While oxidation is still a risk, it turns out that having one less double bond means that a reaction is billions of times less likely to occur. (See this book.) This makes MUFAs, like omega-7 and omega-9, a lot safer and more stable than PUFAs.
Monounsaturated oils include:
- Avocado oil
- Baobab oil
- Buriti oil
- Camellia oil
- Carrot seed oil
- Castor oil
- Crambe oil
- Jojoba oil
- Macadamia oil
- Marula oil
- Moringa oil
- Olive oil
While choosing a monounsaturated oil is a safer option, it’s important to note that these oils are not 100% comprised of MUFAs. They still contain some PUFAs, just in smaller numbers than predominantly polyunsaturated oils.
The percentage of PUFAs in any given oil plays a key role in its likelihood to oxidize. For instance, the PUFA content of olive oil can vary anywhere from 3.5% – 21%. In terms of oxidation, 21% PUFA is still a big risk to take.
Saturated fats: the best option
We know that MUFA molecules have one double bond at which oxygen can react, and PUFA molecules have two (or more) — so what about saturated fatty acids (SFAs)?
As it turns out, SFAs have absolutely no double bonds.
Thanks to the shape of these molecules, they have no room for oxygen to squeeze in — and even high heat (or sunlight) can’t force them to oxidize.
Saturated oils include:
- Beef tallow
- Capric/Caprylic triglycerides
- Cocoa butter
- Coconut oil
- Fractionated coconut oil
- Shea butter and shea oil
- Squalane oil
How to build a low-PUFA skincare regimen
Your best bet for a summer skincare regimen is to focus on products that contain predominantly saturated and monounsaturated fats. Ideally, to protect your skin, your regimen should be as low PUFA as possible.
Does this mean I recommend throwing away any skincare product that contains PUFA oils? Not necessarily — that would be wasteful and a tad obsessive.
If you love argan oil and it causes no issues for you, by all means keep using it. However, consider that it might not be helping your skin goals in the long run.
If you can’t bear to part with some of your PUFA-based products, you can start by using them less often. It’s also a good idea to save them for the nighttime, when you’ll be exposed to less light.
I don’t think it’s necessary to be a purist. I won’t denounce something just because it contains a little bit of PUFA towards the end of the ingredients list. But when it comes to outdoor wear, I do like to see saturated or monounsaturated oils comprising the bulk of a product.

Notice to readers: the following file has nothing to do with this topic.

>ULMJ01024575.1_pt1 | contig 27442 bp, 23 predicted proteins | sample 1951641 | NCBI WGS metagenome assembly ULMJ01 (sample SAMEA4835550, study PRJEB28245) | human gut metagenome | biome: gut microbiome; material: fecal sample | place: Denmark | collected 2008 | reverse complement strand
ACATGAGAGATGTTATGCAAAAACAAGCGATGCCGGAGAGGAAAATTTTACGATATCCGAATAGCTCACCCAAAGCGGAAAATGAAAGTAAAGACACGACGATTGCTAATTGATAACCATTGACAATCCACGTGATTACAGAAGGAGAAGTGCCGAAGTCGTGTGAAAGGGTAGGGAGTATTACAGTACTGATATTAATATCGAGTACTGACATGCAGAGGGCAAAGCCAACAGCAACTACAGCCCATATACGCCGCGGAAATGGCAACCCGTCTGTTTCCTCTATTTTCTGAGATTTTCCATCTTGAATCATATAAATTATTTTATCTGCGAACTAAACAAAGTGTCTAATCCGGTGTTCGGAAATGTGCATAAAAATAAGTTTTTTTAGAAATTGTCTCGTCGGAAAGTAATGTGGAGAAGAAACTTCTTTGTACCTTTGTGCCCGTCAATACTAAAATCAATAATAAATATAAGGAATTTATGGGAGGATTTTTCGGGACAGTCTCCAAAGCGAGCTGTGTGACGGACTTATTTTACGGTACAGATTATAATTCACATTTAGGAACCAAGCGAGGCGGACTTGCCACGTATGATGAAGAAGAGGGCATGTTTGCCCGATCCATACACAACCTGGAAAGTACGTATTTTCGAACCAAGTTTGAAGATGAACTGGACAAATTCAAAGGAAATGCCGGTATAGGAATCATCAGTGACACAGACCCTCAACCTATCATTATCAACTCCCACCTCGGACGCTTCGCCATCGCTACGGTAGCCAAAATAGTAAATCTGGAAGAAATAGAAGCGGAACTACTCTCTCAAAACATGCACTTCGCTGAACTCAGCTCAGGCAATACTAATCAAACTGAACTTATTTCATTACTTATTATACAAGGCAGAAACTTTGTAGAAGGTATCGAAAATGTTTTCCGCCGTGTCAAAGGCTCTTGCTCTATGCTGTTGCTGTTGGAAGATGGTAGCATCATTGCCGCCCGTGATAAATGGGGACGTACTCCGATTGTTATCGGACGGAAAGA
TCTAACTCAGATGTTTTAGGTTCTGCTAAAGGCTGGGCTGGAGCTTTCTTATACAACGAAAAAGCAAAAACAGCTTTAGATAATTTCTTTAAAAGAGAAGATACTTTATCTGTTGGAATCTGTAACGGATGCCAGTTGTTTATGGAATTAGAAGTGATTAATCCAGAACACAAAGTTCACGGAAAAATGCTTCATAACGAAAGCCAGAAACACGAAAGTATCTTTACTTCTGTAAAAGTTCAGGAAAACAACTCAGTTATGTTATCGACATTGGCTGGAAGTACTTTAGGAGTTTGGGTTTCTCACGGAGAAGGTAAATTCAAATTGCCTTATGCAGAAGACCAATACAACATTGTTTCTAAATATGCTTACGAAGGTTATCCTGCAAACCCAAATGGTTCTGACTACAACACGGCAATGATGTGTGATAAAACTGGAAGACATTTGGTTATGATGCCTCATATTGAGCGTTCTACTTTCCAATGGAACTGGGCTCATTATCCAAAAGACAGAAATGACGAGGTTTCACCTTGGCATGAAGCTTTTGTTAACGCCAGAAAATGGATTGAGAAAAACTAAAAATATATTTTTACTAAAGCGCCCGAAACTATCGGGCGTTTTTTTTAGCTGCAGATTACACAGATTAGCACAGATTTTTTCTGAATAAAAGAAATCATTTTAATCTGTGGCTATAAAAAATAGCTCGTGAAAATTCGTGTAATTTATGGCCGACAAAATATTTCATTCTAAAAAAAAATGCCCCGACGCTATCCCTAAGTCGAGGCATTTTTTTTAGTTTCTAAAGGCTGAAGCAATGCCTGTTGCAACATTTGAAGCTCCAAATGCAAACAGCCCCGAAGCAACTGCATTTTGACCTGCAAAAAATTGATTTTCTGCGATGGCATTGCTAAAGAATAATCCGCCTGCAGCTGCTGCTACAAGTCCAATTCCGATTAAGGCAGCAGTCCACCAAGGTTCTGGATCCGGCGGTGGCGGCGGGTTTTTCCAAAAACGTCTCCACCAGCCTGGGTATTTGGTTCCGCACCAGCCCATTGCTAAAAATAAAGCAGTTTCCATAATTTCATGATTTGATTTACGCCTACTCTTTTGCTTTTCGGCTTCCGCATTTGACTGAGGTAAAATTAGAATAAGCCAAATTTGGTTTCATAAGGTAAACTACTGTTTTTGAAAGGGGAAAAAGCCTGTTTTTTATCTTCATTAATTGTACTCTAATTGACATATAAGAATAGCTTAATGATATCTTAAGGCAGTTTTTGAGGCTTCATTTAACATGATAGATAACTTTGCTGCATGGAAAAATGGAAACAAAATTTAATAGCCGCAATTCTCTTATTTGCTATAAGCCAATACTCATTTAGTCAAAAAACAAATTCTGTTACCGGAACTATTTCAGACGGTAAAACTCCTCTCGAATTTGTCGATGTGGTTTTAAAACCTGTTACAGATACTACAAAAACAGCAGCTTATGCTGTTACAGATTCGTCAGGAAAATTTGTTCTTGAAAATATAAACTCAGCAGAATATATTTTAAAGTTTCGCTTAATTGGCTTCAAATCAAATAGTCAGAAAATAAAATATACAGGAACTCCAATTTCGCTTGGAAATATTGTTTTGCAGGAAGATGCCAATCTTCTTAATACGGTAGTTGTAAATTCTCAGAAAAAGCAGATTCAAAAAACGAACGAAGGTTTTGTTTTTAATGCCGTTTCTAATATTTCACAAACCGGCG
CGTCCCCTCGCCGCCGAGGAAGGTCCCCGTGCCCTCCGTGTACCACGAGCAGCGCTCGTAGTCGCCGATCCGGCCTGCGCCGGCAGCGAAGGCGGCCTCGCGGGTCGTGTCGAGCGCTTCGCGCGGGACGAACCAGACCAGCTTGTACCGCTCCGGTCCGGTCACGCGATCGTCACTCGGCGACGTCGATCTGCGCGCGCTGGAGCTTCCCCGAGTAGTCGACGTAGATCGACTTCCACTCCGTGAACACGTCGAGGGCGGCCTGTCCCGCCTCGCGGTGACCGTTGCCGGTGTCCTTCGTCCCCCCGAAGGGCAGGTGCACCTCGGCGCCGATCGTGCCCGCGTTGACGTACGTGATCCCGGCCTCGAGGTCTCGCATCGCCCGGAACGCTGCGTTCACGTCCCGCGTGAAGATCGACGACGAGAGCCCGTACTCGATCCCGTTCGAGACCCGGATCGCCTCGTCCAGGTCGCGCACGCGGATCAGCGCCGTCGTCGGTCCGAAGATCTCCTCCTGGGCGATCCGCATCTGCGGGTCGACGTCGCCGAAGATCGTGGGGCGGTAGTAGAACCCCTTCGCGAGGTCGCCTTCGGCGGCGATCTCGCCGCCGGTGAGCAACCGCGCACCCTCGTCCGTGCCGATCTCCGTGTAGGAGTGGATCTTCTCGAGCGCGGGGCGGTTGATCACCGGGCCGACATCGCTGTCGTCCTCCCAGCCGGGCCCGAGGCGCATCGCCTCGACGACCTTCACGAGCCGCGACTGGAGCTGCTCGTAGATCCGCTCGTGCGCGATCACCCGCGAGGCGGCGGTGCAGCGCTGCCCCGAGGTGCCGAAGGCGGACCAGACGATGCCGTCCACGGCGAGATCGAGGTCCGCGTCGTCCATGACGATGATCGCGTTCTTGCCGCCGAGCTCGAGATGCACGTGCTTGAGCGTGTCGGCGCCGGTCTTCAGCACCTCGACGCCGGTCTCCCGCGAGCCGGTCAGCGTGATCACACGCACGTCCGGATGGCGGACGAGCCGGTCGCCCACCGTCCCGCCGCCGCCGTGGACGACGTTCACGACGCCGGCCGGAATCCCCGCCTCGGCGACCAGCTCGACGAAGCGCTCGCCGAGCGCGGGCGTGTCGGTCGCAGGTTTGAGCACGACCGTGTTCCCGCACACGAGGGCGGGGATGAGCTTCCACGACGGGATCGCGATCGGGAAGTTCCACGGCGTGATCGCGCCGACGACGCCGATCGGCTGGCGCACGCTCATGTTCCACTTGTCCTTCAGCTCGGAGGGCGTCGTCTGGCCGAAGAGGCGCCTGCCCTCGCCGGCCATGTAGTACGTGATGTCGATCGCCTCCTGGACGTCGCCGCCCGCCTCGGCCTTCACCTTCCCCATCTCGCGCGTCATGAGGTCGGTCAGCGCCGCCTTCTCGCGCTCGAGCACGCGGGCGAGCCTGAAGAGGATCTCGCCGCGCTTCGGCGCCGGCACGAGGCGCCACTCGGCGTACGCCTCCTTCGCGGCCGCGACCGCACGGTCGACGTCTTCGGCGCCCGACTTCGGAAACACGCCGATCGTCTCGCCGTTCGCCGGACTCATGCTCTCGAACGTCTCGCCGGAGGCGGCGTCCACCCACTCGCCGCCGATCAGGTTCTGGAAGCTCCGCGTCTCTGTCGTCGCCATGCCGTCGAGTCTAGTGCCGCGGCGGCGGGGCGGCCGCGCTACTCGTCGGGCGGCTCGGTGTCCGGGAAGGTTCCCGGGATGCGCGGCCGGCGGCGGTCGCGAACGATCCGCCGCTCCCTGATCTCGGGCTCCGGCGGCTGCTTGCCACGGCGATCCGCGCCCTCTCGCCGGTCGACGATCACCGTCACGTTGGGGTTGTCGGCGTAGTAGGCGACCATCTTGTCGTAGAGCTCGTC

Low-PUFA SPF for Face
Juice Beauty Oil-Free SPF 30 Moisturizer: This sunscreen is technically oil free, but contains saturated fatty acids in the form of capric/caprylic triglycerides derived from coconut oil. It also contains vitamins E and C, both potent sun protectors. Best of all, it has 20% non-nano zinc oxide as SPF, which is a safe, effective mineral sunscreen. This is my go-to moisturizer year-round, and I just make sure reapply it more frequently during the summer.
Devita Solar Protective Moisturizer SPF 30+: Like Juice Beauty, this sunscreen is comprised of capric/caprylic triglycerides derived from coconut oil. It also contains 19% micronized, non-nano zinc oxide and antioxidant vitamin E. I haven’t used it personally, but it’s on my list to try.
Low-PUFA SPF for body
Rocky Mountain Soap Co. Face and Body Natural Sunscreen SPF 31: This natural sunscreen is formulated with coconut oil and jojoba oil. It also contains a high 20% zinc oxide. But that’s not even the best part. It smells like a cross between vanilla cupcakes, coconut frosting and birthday cake. Did I mention it smells amazing? And my pale skin didn’t burn at all after wearing this for hours in full sunlight.
Devita Natural Skin Care Solar Body Moisturizer SPF 30+: This broad-spectrum sunscreen is made with a base of capric/caprylic triglycerides, shea butter, olive oil, and jojoba oil to nourish your skin while it protects. It even contains squalane and vitamin E for even more UV-protective punch.
Nine Naturals Natural Sunscreen UVA plus UVB SPF 32: This sunscreen looks very promising. The base is comprised of olive oil, jojoba oil, and shea butter. Not only does it contain safe fats, but it has a whopping 25% non-nano zinc oxide, which is even more than the minimum 20% required for adequate protection! It’s also worth nothing that it’s pregnancy safe.
Where to buy: Amazon
Low-PUFA facial oils
Not to be confused with shark-derived squalene, squalane is a cholesterol precursor found in human sebum. It’s completely saturated, so it’s not at all susceptible to oxidation. In fact, it appears to function as an antioxidant, protecting the skin’s surface from lipid peroxidation caused by UV exposure. While it shouldn’t replace your SPF, it can help protect you from sun damage.